The $600 Unemployment Benefit Expires This Weekend, And Congress Still Doesn’t Have A Plan
Republicans say the $600 per week is too much, but the compromise they’re proposing might not be logistically possible.
WASHINGTON — A major lifeline for unemployed workers expires at the end of the month, and Congress is deeply divided over whether to extend it.
Currently, people drawing unemployment receive an extra $600 per week on top of state benefits as part of the CARES Act passed in March to respond to the coronavirus pandemic. That support is supposed to end July 31 — right as temporary bans on evictions in some states across the country are also expiring — but because states pay out their unemployment benefits on the weekend, the last date people will get the extra $600 is Saturday or Sunday. More than 17 million people are currently drawing unemployment.
The Senate met on Monday for the first time after a two-week break, revealing there is still broad opposition among Republicans to extending the unemployment program. They say the benefit is too generous and that people are refusing to return to work because they can make more money staying unemployed.
“We can’t ignore what employers are telling us, that they’re having trouble bringing people back,” said Sen. Marco Rubio.
But several Republicans did express openness to extending some kind of additional federal money if it could be tapered to an individual’s earnings. Under this system, unemployment benefits would be capped at a person’s former salary or even lower.
The problem is that it’s far from clear whether that is even possible. Democratic Sen. Ron Wyden, one of the key architects of the unemployment benefit, said Democrats initially proposed an income replacement system instead of a flat rate of $600 per week. But Wyden said they were told by Trump’s own labor secretary, Eugene Scalia, that implementing income replacement across 50 states with differing and sometimes antiquated equipment would not be possible.
The $600 flat rate ended up passing instead for the simple reason that it was possible to enact. Wyden said they have not heard any word from Scalia since then whether wage replacement was possible. “He’s never changed his mind,” said Wyden.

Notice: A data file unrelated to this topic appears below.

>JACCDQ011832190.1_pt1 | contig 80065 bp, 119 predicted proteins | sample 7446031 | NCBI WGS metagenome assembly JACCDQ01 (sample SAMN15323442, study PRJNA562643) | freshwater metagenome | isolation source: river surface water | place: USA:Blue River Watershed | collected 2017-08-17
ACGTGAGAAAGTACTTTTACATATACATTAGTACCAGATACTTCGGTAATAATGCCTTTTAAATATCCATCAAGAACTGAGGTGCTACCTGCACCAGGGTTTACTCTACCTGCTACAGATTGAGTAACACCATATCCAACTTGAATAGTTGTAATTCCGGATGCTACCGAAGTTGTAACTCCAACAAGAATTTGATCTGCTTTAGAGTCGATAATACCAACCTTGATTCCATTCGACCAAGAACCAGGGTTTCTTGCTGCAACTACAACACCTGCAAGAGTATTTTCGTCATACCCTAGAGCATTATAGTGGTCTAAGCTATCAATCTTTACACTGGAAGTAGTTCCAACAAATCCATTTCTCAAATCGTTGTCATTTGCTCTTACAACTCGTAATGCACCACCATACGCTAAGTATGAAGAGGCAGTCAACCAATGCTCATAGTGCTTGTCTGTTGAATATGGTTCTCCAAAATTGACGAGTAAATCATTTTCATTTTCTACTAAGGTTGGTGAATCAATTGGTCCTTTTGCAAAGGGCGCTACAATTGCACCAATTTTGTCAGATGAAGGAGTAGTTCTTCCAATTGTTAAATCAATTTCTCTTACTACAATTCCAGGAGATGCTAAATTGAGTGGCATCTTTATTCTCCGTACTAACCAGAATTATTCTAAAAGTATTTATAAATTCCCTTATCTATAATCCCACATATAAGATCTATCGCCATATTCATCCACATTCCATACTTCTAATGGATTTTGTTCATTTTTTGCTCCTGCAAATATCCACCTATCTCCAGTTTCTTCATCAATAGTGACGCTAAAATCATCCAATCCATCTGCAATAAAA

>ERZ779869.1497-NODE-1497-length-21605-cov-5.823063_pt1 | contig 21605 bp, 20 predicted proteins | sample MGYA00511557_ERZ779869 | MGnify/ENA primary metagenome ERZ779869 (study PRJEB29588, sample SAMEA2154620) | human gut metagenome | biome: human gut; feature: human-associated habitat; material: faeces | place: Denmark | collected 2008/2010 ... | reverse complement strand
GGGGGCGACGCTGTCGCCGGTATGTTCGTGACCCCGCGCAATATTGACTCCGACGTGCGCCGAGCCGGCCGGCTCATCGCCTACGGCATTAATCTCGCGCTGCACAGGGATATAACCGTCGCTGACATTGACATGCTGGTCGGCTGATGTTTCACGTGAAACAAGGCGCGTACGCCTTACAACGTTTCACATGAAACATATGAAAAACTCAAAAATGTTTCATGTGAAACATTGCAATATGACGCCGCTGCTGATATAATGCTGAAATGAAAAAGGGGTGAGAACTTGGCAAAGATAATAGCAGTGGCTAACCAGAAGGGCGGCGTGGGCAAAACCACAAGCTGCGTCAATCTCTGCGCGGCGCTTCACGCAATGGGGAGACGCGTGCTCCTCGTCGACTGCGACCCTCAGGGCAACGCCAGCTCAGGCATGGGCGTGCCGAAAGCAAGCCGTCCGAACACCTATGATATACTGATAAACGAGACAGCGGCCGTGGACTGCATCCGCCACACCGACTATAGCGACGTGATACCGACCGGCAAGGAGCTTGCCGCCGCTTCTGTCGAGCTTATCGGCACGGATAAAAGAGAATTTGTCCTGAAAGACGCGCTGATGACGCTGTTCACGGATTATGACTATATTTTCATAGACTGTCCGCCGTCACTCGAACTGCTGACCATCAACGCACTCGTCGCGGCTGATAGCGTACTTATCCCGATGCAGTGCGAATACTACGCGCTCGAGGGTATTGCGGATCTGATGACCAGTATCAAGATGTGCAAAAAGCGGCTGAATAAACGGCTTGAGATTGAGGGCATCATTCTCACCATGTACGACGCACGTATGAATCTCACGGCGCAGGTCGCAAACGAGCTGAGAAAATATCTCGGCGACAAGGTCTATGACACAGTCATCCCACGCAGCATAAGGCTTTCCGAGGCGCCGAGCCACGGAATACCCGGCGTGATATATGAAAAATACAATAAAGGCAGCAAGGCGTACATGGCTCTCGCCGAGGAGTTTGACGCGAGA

The Department of Labor did not respond to a request for comment as of deadline. Wyden and Senate Minority Leader Chuck Schumer are proposing another idea — varying the payment amount depending on the unemployment level in the state.
Republican Sen. Rob Portman is proposing lowering the unemployment benefit but attaching a “back to work” bonus for people who return to the workforce.
This will be one of the major negotiation battles of the next coronavirus response bill. Politicians in Congress have just three weeks to negotiate a bill before they are scheduled to break for the rest of August.
The two parties are starting off wildly far apart. Democrats want more money for state and local governments, which many Republicans oppose, and more money for COVID-19 testing and contact tracing, which the White House wants to kill.
Senate Majority Leader Mitch McConnell has insisted liability immunity — which would prevent people from suing employers, businesses, and schools if they contract COVID-19 — must be included in the bill. Democrats say that’s a nonstarter.
Despite these major hurdles, the real negotiating hasn’t even begun. The Democrat-controlled House passed its own $3 trillion aid bill that the Republican-controlled Senate has ignored. Republicans are now finalizing their own plan, which they expect to lay out on Tuesday.
This is all prelude. Sen. John Cornyn said the real negotiating will be done between the White House and the top four congressional leaders, McConnell, Schumer, House Speaker Nancy Pelosi, and House Minority Leader Kevin McCarthy.
“Then they’ll present it to the rest of us. We’ll try to find where that consensus is,” Cornyn said. “We’ll get it done before we leave.”